Given we live in a rural area, it can be a challenge trying to find the right air and oil filter for our Simplicity Broadmor 16 Hydro tractor.  It has a Kohler engine and the air and oil filters are readily available on Amazon.   It makes life way easier to just order them.  Sometimes I’ll get a deal on several and have one for the following year.

So, just to make things easy for you, here are links if you need to order them:

I only change the oil filter once a year.  If there’s a real good deal, I might buy a two pack.   You can search and double check prices.

For the air filter, I definitely use the model with the pre-cleaner.  The foam pre-cleaner catches a ton of dust.  Each year I have to clean and re-oil the pre-cleaner several times due to all the dust.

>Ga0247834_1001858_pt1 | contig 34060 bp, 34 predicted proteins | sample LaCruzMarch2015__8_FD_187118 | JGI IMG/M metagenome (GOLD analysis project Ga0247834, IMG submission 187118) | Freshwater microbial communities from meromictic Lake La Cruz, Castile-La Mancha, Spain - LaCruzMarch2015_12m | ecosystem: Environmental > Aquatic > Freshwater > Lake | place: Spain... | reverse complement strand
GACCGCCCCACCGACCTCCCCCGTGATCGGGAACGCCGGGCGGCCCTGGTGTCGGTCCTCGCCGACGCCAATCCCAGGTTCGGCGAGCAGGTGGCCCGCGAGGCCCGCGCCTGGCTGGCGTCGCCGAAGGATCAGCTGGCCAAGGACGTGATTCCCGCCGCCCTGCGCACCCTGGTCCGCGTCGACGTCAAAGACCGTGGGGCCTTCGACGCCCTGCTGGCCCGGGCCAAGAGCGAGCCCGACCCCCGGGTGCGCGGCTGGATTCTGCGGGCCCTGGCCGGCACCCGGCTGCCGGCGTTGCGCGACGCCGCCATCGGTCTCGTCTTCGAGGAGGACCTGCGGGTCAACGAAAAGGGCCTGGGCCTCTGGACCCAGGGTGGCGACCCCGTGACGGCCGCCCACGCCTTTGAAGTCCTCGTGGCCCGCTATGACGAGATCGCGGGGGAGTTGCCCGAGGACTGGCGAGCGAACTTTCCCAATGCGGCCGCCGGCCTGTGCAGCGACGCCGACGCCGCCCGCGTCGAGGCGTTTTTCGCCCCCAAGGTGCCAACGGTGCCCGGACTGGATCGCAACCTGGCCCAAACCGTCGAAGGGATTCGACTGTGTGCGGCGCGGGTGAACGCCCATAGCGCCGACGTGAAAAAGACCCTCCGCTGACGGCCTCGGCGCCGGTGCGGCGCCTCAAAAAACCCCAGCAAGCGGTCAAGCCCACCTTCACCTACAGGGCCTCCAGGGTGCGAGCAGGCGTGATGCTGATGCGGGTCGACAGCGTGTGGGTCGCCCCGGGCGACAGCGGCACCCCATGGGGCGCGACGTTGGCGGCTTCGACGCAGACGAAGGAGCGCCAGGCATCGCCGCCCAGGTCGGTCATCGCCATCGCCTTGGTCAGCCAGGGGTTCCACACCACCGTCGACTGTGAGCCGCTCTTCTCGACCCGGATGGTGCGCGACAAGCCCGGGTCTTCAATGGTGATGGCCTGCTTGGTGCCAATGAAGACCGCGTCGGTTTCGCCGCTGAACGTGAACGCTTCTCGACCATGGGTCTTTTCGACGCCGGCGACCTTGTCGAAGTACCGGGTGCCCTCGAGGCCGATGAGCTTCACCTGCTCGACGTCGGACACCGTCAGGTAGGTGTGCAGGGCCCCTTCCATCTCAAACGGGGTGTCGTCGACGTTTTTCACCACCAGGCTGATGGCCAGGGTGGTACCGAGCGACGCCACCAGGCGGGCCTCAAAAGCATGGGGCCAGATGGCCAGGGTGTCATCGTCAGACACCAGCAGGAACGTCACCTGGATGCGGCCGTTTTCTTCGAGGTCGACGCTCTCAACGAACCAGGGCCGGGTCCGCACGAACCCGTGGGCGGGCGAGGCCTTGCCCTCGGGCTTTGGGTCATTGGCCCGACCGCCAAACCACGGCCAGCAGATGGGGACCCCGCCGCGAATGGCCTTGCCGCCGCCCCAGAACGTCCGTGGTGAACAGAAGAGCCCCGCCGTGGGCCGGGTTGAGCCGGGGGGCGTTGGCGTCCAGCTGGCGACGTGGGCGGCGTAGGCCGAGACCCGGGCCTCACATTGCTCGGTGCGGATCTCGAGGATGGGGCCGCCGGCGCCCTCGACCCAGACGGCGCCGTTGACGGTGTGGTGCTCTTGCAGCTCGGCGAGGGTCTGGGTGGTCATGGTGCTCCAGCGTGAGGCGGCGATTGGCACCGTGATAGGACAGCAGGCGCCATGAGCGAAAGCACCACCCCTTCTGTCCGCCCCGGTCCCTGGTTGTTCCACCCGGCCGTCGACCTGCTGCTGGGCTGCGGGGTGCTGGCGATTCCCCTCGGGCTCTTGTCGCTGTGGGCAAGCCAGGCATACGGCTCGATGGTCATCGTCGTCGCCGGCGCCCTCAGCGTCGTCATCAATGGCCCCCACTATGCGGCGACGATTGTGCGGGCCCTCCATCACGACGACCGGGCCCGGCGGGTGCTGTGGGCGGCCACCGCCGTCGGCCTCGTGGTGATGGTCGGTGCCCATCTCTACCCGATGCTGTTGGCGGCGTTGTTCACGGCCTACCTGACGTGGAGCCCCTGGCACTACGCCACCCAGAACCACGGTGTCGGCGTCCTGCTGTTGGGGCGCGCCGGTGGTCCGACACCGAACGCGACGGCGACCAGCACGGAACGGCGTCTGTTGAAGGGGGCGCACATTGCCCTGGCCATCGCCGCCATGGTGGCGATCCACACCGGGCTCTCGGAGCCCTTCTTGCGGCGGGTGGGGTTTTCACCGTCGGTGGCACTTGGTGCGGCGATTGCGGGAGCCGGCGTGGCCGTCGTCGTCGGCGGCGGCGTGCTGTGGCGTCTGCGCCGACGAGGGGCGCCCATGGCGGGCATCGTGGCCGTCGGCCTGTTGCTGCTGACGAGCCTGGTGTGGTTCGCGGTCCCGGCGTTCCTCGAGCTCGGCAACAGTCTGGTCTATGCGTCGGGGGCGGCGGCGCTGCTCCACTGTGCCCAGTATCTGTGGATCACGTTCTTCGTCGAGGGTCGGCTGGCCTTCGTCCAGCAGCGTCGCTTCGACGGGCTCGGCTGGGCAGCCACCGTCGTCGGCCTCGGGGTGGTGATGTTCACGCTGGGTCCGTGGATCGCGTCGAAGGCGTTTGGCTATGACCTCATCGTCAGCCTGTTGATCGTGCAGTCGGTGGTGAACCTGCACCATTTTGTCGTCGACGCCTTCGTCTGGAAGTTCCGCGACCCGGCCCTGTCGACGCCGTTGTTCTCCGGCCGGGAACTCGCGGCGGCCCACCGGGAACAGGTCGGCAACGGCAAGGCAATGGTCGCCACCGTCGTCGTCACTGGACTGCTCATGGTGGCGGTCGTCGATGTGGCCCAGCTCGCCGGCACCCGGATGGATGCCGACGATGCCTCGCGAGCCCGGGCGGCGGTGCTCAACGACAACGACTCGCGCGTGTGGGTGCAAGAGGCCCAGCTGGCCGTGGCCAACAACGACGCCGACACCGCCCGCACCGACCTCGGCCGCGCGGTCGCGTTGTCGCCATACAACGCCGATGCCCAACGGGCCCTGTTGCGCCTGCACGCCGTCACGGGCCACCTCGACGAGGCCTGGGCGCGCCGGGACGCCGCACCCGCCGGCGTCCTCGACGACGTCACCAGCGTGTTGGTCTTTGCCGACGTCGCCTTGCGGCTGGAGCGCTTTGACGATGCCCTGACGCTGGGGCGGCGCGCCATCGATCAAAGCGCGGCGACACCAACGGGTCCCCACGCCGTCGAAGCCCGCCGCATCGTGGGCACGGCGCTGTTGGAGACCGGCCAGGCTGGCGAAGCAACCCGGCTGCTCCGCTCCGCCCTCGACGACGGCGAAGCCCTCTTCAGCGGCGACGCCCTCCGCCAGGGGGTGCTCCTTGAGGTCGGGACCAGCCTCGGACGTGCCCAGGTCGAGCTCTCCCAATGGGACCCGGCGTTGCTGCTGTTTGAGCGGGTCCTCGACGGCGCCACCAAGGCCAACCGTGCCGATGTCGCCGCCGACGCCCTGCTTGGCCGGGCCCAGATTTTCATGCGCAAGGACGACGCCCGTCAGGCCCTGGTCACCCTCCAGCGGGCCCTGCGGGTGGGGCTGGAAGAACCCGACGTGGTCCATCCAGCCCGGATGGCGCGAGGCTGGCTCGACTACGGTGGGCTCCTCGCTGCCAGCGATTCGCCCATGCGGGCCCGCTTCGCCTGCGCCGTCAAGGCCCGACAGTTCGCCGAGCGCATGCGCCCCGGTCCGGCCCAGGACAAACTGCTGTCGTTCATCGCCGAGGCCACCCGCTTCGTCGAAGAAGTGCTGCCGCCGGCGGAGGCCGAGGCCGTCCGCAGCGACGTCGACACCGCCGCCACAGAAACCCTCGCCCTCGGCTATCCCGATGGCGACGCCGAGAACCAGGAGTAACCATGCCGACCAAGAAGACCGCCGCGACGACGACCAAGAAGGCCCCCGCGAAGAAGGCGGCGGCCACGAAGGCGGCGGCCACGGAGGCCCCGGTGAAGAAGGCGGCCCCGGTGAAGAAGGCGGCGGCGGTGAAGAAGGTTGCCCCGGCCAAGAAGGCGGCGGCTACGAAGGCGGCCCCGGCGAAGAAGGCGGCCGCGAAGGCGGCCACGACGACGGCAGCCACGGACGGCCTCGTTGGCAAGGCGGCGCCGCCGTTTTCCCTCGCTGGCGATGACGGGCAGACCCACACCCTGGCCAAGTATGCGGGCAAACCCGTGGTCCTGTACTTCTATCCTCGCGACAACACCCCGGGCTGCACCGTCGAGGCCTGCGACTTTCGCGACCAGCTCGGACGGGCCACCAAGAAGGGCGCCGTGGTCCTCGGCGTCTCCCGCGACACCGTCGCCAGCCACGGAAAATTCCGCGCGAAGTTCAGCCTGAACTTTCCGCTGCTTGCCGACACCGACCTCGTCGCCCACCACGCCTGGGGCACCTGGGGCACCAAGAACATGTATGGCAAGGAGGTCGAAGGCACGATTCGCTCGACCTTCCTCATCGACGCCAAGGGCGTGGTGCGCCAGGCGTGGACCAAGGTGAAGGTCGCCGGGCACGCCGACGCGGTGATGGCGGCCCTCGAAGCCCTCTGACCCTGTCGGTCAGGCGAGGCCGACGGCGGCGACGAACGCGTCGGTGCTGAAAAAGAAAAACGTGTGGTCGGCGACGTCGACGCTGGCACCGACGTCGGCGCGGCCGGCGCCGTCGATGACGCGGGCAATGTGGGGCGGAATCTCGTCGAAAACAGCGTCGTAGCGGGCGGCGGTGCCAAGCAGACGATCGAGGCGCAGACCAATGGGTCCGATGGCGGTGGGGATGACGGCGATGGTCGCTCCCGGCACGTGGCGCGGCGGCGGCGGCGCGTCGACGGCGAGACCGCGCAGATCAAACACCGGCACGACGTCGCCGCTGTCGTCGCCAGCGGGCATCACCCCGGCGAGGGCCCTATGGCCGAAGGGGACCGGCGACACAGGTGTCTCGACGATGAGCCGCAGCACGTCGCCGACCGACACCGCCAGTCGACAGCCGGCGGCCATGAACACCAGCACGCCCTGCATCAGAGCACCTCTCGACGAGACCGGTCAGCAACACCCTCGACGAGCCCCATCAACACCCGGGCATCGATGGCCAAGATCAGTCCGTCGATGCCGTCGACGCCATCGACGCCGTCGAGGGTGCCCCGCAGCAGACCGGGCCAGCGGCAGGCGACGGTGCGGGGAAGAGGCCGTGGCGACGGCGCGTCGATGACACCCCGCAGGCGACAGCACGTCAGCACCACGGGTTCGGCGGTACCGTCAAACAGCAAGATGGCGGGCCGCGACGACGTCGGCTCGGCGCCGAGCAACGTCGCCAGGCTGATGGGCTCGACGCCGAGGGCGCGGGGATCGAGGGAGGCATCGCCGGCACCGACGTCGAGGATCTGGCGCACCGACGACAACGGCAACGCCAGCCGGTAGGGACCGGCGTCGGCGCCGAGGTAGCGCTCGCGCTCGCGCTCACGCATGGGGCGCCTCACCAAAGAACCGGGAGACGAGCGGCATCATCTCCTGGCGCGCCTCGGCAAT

I change these each season plus I grease the oil fittings.   When we got the tractor I asked the mechanic who delivered it what would be the one thing he’d recommend to get long life from the tractor.  Of course he pointed out the oil and air filters but then he added to make sure to keep the tractor greased using the Zerk fittings and I have ever since.

I hope this helps you out some as well.

If you find this post useful, please share the link on Facebook, with your friends, etc. Your support is much appreciated and if you have any feedback, please email me at info@roninsgrips.com. Please note that for links to other websites, I may be paid via an affiliate program such as Avantlink, Impact, Amazon and eBay.

Fixed a Starting Problem on my Simplicity Broadmor 16 Hydro Tractor

We bought this Simplicity Broadmor 16HP lawn tractor back around 1999-ish and it has served us well.  In the years since, I’ve had to replace a few parts and figure things out as the dealer went out of business.  Luckily, finding parts is pretty straight forward given the WWW and Amazon.